Burgess to Resent Act of Fire Commissioner Hough
No Bonfires for Malden Boys on June 17 or July 4
Date: Wednesday, July 12, 1911 Paper: Boston Herald (Boston, MA) Page: 3
The history of the Malden fire department, written in the 1920′s by former fire chief, John Hannan, describes a horrific fire at Edgerley’s Bakery in May 1864, the year after Thomas was named foreman. While the men were fighting flames on the first floor, the second floor gave way and collapsed on three on them; namely Thomas W. Hough, George E. Fredericks and James Pagan who died from his injuries.
On Saturday evening, 9 November 1872 word reached Malden of the “Big Fire in Boston”. The Wannalancet responded and did valiant duty. A Maldonian, Walter Twombly, lost his life.
In 1882 a steam fire engine was purchased by the city and named in honor of Chief Thomas W. Hough. The steamer was in service 35 or more years before it was sold for junk.
The final paragraph of the history reads:
His obituary reads:
Tolling Bells for TW Hough
Veteran Former Head of Fire Department Succumbed Last Evening to long illness of Kidney Trouble At His Home on Linden Ave.
WAS 75 YEARS OF AGE FIRE FIGHTER 50 YEARS
Was in Sewing Machine Business. Prominent in Masonic Circles. Head of Fireman’s Relief. Funeral to be at Universalist Church Monday.
The striking of 75 blows on the fire alarm system about 8 o’clock last night announced to the public the passing away of the former fire commissioner of Thomas W. Hough at his home, 64 Linden Ave, age 75. The end came peacefully at 7:45 o’clock after a long and tedious illness. His brother George and his wife, J. H. Hannon and the nurse Miss Freeman were at his bedside. Mr. Hough had been at the point of death for the past few days and kidney trouble and general breaking up was the cause [his death certificate indicates the cause was prostate cancer]. Dr. C. D. McCarthy was the atending physician and was amazed at the patient’s vitality.
He had been indoors for several months and his last appearance upon the street was just after new year. An only brother, George, of Grand Rapids, Mich. who came on from the West last Saturday survives him. The plans for the funeral were made by Mr. Hough several days ago and left in the hands of his former clerk J. H. Hannan. The body may be viewed by friends at the homestead on Sunday afternoon and the funeral will be held Monday afternoon at the First Universalist Church.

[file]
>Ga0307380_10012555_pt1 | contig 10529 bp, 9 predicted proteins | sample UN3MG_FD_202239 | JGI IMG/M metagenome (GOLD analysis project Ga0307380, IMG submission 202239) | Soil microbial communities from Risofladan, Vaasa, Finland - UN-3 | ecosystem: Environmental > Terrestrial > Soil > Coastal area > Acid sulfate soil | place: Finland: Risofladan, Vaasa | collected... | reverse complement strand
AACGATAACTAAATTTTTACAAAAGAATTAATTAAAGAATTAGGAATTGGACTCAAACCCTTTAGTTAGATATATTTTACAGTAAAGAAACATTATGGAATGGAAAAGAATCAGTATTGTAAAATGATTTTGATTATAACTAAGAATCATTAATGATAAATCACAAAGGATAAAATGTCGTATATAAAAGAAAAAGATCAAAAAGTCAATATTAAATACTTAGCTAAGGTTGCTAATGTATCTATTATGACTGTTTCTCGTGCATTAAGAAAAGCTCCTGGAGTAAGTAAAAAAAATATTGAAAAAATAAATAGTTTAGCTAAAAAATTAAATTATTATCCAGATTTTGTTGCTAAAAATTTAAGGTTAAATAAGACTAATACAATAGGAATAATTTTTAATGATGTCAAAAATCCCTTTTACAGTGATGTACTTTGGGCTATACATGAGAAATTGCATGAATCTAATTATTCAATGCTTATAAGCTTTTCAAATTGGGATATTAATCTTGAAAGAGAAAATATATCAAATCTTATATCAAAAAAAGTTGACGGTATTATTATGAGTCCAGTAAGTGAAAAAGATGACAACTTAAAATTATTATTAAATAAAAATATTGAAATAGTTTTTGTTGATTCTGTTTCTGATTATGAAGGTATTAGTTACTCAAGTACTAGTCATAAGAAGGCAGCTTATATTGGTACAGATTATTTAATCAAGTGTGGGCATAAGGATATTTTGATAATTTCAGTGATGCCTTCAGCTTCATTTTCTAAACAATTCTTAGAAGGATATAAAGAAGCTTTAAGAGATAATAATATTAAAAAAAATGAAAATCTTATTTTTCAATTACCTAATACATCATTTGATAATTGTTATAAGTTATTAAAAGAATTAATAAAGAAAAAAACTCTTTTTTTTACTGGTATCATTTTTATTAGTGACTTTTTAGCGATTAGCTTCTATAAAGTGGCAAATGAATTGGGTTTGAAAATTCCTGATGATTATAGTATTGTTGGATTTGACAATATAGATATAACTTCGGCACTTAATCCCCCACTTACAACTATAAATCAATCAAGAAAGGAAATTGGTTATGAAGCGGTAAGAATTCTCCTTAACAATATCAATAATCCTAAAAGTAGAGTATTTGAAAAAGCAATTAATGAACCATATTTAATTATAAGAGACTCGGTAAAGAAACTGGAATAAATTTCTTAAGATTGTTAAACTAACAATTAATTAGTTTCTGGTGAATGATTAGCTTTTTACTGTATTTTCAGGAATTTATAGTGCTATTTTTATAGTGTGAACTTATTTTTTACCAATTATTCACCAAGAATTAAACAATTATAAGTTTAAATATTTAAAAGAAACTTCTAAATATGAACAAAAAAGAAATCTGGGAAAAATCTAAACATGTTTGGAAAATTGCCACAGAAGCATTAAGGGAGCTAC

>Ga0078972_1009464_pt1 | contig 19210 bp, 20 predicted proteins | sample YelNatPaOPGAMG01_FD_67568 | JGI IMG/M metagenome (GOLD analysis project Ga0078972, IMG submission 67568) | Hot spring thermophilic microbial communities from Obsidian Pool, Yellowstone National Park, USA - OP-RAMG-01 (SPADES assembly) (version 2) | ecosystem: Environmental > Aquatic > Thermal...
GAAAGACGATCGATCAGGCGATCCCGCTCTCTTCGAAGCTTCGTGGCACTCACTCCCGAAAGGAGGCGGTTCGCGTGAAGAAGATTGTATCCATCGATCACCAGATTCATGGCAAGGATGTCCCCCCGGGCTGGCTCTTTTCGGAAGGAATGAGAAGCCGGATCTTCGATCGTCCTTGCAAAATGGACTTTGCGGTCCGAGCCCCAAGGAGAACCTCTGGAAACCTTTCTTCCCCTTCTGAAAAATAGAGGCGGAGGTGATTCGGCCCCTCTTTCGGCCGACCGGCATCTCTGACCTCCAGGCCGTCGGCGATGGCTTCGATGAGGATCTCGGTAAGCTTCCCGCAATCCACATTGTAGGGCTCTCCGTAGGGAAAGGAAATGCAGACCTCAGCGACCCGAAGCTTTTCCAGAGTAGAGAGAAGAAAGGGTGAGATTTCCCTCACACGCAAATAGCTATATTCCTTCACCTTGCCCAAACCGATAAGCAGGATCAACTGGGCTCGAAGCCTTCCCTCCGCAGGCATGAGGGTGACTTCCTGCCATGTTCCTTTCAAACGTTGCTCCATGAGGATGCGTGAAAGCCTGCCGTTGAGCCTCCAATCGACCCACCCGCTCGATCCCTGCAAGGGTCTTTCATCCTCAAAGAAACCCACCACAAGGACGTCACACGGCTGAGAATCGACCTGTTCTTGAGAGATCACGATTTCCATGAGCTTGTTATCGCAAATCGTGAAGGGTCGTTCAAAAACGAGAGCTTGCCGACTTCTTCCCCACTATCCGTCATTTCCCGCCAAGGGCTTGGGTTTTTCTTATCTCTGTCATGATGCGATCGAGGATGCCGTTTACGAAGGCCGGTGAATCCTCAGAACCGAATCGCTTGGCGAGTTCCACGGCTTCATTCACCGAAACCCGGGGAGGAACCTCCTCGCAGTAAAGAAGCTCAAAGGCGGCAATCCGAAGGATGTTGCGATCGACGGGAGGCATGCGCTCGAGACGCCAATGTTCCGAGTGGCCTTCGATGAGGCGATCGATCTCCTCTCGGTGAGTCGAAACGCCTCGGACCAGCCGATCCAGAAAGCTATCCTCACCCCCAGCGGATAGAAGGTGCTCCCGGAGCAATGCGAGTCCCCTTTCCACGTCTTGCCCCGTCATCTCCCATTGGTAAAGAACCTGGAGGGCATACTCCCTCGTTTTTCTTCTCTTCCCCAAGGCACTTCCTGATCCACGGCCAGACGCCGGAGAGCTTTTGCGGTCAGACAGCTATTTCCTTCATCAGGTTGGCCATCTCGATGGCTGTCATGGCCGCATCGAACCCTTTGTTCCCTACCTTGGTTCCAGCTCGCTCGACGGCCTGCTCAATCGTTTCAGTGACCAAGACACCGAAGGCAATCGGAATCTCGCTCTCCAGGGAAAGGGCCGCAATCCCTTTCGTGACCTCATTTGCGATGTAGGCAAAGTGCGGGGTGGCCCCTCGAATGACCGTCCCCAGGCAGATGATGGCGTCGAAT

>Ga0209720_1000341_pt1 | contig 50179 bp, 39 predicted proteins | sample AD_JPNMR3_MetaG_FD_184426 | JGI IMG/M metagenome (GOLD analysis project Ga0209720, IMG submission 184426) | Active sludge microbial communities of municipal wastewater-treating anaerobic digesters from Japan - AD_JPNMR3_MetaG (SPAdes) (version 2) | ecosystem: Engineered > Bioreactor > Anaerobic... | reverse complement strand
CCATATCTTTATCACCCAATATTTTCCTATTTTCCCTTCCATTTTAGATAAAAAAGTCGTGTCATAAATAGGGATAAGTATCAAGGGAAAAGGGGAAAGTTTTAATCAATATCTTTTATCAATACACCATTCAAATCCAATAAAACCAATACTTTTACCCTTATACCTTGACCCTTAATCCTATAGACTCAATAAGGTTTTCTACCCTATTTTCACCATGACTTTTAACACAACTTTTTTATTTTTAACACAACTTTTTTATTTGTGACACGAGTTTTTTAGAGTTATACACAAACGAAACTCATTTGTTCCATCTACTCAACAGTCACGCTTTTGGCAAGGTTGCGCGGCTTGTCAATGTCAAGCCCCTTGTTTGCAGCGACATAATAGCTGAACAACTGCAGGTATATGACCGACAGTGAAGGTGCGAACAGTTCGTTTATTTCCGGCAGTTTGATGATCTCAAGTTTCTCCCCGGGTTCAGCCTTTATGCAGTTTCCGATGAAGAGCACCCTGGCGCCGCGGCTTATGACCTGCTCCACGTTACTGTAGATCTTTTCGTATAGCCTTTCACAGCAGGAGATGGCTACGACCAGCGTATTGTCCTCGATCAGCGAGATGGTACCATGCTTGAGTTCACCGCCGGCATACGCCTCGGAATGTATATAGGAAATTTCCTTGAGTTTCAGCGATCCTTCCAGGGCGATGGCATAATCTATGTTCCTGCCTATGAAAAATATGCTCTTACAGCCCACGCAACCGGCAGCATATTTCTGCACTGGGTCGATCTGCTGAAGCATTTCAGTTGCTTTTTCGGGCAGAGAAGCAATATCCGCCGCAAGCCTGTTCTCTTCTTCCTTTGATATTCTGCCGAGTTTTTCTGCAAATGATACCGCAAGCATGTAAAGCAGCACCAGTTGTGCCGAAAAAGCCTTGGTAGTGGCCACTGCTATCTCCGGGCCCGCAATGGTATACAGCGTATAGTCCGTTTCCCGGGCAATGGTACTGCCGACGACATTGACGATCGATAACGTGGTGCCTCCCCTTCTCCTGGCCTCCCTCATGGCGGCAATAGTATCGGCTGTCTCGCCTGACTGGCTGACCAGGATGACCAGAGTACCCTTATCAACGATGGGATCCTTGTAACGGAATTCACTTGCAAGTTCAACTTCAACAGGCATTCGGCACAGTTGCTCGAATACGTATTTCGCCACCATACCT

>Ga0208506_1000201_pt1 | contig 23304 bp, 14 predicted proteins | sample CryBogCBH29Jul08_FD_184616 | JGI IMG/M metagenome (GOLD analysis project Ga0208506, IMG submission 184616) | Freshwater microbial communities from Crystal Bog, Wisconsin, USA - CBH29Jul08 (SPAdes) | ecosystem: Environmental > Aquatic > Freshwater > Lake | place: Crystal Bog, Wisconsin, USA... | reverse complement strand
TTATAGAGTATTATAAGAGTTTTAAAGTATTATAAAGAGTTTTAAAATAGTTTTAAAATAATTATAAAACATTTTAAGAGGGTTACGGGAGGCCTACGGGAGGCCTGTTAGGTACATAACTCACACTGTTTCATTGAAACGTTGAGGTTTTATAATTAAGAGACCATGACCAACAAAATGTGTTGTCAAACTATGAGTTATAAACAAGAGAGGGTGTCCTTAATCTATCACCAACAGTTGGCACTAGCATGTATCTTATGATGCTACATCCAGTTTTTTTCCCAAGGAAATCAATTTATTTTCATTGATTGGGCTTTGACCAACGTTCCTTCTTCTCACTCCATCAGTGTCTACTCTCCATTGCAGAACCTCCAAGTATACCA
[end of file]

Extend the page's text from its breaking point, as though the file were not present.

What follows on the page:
Fire Fighter for Half a Century
Mr. Hough had been at the head of the fire dept. for over half a century as engineer, chief and commissioner, and the fire dept. was part of his life, growing with his years. He retired about a year ago, but still continued an active interest in its affairs and its members. He was born in Dover, N.H. on Jan 14th, 1837 and was the son of John and Luranah Young Hough. He received his education in Dover and this city, coming here to live at the age of 11.
His first employment was at Mattapan Iron Works in Edgeworth as a machinist after which he he associated himself with the Leavitt Machine Co. in Bowdoin sq. Boston, opposite the old Revere House, being in charge of the assembling room in the sewing machine dept. which was the largest branch of the concern’s business.
Hough and Rumney
He then went with Elias Howe manufacturer of the Howe sewing machine and later formed a partnership with Isaac Rumney of Somerville as Hough and Rumney, sewing machines manufacturers, taking quarters on old Spring lane. The business grew and they opened a shop in Lynn with offices in the Moore block in Central sq. Lynn. They also took larger quarters on South st. Boston.